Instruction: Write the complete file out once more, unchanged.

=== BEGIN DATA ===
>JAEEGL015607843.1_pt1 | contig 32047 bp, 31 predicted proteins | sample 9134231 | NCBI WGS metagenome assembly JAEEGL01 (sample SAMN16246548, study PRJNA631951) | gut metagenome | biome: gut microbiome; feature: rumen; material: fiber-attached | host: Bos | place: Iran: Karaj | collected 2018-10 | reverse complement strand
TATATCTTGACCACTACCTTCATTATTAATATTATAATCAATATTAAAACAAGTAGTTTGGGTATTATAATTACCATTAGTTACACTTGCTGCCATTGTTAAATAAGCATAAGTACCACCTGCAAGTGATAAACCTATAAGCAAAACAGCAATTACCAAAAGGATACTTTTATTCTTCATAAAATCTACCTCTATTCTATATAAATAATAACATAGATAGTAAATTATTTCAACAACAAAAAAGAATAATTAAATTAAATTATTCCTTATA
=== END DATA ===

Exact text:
>JAEEGL015607843.1_pt1 | contig 32047 bp, 31 predicted proteins | sample 9134231 | NCBI WGS metagenome assembly JAEEGL01 (sample SAMN16246548, study PRJNA631951) | gut metagenome | biome: gut microbiome; feature: rumen; material: fiber-attached | host: Bos | place: Iran: Karaj | collected 2018-10 | reverse complement strand
TATATCTTGACCACTACCTTCATTATTAATATTATAATCAATATTAAAACAAGTAGTTTGGGTATTATAATTACCATTAGTTACACTTGCTGCCATTGTTAAATAAGCATAAGTACCACCTGCAAGTGATAAACCTATAAGCAAAACAGCAATTACCAAAAGGATACTTTTATTCTTCATAAAATCTACCTCTATTCTATATAAATAATAACATAGATAGTAAATTATTTCAACAACAAAAAAGAATAATTAAATTAAATTATTCCTTATA